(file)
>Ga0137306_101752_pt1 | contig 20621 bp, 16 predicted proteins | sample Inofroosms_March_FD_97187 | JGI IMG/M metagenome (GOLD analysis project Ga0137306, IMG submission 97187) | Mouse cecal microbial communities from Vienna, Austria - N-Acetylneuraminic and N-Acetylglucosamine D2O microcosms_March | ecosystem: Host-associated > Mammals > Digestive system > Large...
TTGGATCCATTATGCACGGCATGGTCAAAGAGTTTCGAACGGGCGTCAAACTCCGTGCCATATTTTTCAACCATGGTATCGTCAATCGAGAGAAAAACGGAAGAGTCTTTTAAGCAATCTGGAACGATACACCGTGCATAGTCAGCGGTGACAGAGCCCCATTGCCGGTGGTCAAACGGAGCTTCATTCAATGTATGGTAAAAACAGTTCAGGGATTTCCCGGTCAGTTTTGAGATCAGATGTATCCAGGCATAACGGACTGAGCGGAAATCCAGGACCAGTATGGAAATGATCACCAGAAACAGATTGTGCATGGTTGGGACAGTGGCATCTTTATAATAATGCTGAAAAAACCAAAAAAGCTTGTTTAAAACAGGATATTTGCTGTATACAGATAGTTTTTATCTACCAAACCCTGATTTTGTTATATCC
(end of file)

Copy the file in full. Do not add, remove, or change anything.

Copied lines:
>Ga0137306_101752_pt1 | contig 20621 bp, 16 predicted proteins | sample Inofroosms_March_FD_97187 | JGI IMG/M metagenome (GOLD analysis project Ga0137306, IMG submission 97187) | Mouse cecal microbial communities from Vienna, Austria - N-Acetylneuraminic and N-Acetylglucosamine D2O microcosms_March | ecosystem: Host-associated > Mammals > Digestive system > Large...
TTGGATCCATTATGCACGGCATGGTCAAAGAGTTTCGAACGGGCGTCAAACTCCGTGCCATATTTTTCAACCATGGTATCGTCAATCGAGAGAAAAACGGAAGAGTCTTTTAAGCAATCTGGAACGATACACCGTGCATAGTCAGCGGTGACAGAGCCCCATTGCCGGTGGTCAAACGGAGCTTCATTCAATGTATGGTAAAAACAGTTCAGGGATTTCCCGGTCAGTTTTGAGATCAGATGTATCCAGGCATAACGGACTGAGCGGAAATCCAGGACCAGTATGGAAATGATCACCAGAAACAGATTGTGCATGGTTGGGACAGTGGCATCTTTATAATAATGCTGAAAAAACCAAAAAAGCTTGTTTAAAACAGGATATTTGCTGTATACAGATAGTTTTTATCTACCAAACCCTGATTTTGTTATATCC